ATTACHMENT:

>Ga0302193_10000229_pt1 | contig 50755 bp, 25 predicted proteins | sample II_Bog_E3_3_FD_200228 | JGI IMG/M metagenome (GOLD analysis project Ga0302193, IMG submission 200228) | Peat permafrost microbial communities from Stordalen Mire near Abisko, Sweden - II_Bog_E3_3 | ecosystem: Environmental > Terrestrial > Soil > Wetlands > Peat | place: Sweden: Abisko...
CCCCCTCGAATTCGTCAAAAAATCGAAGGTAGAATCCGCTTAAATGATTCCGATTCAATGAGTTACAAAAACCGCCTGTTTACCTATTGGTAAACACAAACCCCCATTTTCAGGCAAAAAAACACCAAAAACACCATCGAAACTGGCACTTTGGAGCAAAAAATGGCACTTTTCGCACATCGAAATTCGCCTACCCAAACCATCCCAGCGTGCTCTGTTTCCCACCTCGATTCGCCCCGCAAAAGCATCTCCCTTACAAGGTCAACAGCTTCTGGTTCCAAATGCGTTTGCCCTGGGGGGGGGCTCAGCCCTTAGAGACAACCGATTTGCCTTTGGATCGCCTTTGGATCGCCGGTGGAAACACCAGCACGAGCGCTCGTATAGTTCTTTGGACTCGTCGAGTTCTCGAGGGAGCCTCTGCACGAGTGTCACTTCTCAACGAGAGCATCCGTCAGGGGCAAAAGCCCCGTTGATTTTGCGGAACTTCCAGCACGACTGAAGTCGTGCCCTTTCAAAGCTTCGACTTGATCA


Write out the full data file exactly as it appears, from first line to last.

>Ga0302193_10000229_pt1 | contig 50755 bp, 25 predicted proteins | sample II_Bog_E3_3_FD_200228 | JGI IMG/M metagenome (GOLD analysis project Ga0302193, IMG submission 200228) | Peat permafrost microbial communities from Stordalen Mire near Abisko, Sweden - II_Bog_E3_3 | ecosystem: Environmental > Terrestrial > Soil > Wetlands > Peat | place: Sweden: Abisko...
CCCCCTCGAATTCGTCAAAAAATCGAAGGTAGAATCCGCTTAAATGATTCCGATTCAATGAGTTACAAAAACCGCCTGTTTACCTATTGGTAAACACAAACCCCCATTTTCAGGCAAAAAAACACCAAAAACACCATCGAAACTGGCACTTTGGAGCAAAAAATGGCACTTTTCGCACATCGAAATTCGCCTACCCAAACCATCCCAGCGTGCTCTGTTTCCCACCTCGATTCGCCCCGCAAAAGCATCTCCCTTACAAGGTCAACAGCTTCTGGTTCCAAATGCGTTTGCCCTGGGGGGGGGCTCAGCCCTTAGAGACAACCGATTTGCCTTTGGATCGCCTTTGGATCGCCGGTGGAAACACCAGCACGAGCGCTCGTATAGTTCTTTGGACTCGTCGAGTTCTCGAGGGAGCCTCTGCACGAGTGTCACTTCTCAACGAGAGCATCCGTCAGGGGCAAAAGCCCCGTTGATTTTGCGGAACTTCCAGCACGACTGAAGTCGTGCCCTTTCAAAGCTTCGACTTGATCA